When I created the PCBs for my Learn to Solder kit I was going for quick and dirty and cheap, and I achieved those goals, but for better PCBs it would make sense to tin them. Tinning the boards puts a thin layer of tin over the copper, which helps prevent oxidation, which can make soldering more difficult.
For a Learn to Solder kit the last thing you want is something that’s difficult to solder. (Or maybe you do want that, so it’s a challenge!) Anyway, for the PCBs I made I was able to easily scrub them with some steel wool before using, and didn’t really see much oxidation when we used them, but take a look at the photo above and you’ll see the condition of the copper just a few weeks after I made some of the boards. The one in the middle is the exception, because it has been tinned.
Just like etching, there are a number of ways to tin a PCB, and since I haven’t done it before I chose to go with the easy/expensive option. MG Chemicals has something called 421 Liquid Tin in a 125 ml Bottle. At $15 a pop it’s more expensive than other methods, but doesn’t involve heating chemical solutions, or mixing up a bunch of chemical. Don’t worry though, this stuff is still pretty dangerous, as the label on the back of the bottle will warn you.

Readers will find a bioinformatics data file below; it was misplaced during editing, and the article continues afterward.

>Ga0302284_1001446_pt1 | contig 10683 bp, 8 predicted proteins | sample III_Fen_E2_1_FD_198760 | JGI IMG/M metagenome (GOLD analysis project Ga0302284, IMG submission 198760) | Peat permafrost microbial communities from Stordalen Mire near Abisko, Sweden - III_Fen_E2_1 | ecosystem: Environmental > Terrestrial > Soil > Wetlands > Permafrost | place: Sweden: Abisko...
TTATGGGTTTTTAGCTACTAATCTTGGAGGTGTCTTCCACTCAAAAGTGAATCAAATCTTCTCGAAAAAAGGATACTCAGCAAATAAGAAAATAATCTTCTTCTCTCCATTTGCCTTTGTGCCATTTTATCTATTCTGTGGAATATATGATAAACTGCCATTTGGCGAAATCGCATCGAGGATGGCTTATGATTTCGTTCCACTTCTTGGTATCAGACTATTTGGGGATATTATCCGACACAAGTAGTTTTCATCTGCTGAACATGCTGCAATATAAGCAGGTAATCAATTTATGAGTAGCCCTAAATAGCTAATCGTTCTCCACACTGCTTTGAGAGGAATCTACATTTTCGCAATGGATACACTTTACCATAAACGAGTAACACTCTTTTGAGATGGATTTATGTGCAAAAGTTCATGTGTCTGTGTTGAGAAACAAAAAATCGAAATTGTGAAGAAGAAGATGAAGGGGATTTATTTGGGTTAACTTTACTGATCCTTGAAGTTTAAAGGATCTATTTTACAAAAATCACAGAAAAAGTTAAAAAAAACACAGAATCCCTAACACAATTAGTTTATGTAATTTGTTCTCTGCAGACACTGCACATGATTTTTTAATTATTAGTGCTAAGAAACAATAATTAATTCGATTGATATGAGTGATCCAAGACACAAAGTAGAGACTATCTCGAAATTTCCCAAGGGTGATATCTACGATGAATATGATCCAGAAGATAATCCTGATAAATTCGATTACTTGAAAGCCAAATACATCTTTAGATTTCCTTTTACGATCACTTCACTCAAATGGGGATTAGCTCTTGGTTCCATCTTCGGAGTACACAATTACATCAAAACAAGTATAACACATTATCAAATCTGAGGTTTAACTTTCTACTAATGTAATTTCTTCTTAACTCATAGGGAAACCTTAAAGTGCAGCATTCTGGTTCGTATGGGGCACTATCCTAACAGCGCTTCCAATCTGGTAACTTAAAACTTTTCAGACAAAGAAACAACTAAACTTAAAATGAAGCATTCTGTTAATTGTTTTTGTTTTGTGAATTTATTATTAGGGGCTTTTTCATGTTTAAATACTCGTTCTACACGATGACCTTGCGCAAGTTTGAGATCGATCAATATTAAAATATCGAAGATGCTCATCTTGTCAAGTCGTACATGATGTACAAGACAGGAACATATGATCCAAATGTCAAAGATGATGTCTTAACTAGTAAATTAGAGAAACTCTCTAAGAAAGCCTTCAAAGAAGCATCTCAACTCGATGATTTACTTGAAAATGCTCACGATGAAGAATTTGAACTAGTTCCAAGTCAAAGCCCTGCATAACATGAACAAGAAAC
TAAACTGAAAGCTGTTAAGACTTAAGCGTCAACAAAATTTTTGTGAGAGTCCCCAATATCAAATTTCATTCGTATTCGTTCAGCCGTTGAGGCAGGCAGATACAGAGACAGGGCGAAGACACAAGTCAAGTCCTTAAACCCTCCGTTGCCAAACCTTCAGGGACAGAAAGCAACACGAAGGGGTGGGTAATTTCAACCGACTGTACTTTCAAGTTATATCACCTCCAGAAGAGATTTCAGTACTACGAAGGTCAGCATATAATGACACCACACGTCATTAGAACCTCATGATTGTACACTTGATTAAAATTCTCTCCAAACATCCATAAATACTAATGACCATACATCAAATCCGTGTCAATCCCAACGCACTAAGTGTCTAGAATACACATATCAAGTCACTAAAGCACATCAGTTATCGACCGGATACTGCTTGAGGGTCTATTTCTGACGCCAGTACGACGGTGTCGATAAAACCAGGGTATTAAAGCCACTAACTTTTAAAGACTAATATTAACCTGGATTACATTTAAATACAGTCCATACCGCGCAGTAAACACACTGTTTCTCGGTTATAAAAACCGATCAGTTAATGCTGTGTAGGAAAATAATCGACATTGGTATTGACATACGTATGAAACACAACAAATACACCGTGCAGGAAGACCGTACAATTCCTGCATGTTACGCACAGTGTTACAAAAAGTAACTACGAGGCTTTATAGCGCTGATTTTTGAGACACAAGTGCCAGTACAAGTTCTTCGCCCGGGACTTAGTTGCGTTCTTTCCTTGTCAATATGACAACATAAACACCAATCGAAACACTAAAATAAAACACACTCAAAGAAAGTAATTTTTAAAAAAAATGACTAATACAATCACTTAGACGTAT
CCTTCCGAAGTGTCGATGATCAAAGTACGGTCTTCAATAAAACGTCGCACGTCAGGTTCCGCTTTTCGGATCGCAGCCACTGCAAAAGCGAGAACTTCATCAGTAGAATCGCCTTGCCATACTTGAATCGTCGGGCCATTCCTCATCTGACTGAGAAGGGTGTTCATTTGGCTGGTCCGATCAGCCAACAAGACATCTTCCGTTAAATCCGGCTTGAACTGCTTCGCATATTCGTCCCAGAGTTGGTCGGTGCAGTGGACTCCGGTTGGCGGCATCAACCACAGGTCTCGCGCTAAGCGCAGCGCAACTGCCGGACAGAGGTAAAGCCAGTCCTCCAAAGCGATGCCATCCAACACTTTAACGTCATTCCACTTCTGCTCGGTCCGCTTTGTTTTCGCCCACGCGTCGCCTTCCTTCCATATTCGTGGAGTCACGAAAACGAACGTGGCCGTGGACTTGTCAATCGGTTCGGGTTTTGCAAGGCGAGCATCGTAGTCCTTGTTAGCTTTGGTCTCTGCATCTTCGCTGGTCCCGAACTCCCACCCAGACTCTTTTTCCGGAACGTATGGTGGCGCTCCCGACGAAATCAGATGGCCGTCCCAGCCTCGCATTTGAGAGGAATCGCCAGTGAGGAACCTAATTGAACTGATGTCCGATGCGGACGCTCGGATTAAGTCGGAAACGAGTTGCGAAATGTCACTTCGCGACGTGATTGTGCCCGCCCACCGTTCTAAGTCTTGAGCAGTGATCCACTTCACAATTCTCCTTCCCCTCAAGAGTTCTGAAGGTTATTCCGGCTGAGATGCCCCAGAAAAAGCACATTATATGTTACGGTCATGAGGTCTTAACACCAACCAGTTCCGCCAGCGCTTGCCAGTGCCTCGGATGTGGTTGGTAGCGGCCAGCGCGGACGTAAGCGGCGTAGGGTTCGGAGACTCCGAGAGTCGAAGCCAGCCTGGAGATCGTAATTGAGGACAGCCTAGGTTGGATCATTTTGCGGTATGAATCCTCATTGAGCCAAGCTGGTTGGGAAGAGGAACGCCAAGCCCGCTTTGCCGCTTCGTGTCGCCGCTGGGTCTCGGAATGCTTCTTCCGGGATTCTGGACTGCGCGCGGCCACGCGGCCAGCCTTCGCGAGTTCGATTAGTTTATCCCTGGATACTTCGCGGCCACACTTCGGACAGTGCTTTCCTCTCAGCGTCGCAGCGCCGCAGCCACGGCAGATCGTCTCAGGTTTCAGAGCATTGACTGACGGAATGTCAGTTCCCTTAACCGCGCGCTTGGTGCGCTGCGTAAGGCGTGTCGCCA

Warnings aside, it was dead simple to use. I just put some in a plastic container with my PCB and a few minutes later it was all tinned!
This isn’t something I would have done to all of the PCBs in my Learn to Solder kit, mainly because one of the goals was to make the kits as cheaply as possible. I will be exploring the use of tinned PCBs for some future projects, some of which are more at the intersection of art and electronics, where aesthetics and how the final piece looks really matter.